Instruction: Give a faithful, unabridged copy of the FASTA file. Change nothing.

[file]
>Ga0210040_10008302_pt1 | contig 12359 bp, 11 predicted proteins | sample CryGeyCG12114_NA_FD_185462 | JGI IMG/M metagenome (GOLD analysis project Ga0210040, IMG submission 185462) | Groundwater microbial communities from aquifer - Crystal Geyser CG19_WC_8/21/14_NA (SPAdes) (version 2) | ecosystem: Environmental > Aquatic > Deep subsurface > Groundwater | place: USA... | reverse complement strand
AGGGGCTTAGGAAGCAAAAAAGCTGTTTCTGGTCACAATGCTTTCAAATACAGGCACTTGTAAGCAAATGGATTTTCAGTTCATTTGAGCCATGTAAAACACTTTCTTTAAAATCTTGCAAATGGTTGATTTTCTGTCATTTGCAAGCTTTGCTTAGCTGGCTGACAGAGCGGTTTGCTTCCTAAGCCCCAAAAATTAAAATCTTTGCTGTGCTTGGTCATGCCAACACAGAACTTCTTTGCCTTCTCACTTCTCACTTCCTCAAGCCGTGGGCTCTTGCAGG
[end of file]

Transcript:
>Ga0210040_10008302_pt1 | contig 12359 bp, 11 predicted proteins | sample CryGeyCG12114_NA_FD_185462 | JGI IMG/M metagenome (GOLD analysis project Ga0210040, IMG submission 185462) | Groundwater microbial communities from aquifer - Crystal Geyser CG19_WC_8/21/14_NA (SPAdes) (version 2) | ecosystem: Environmental > Aquatic > Deep subsurface > Groundwater | place: USA... | reverse complement strand
AGGGGCTTAGGAAGCAAAAAAGCTGTTTCTGGTCACAATGCTTTCAAATACAGGCACTTGTAAGCAAATGGATTTTCAGTTCATTTGAGCCATGTAAAACACTTTCTTTAAAATCTTGCAAATGGTTGATTTTCTGTCATTTGCAAGCTTTGCTTAGCTGGCTGACAGAGCGGTTTGCTTCCTAAGCCCCAAAAATTAAAATCTTTGCTGTGCTTGGTCATGCCAACACAGAACTTCTTTGCCTTCTCACTTCTCACTTCCTCAAGCCGTGGGCTCTTGCAGG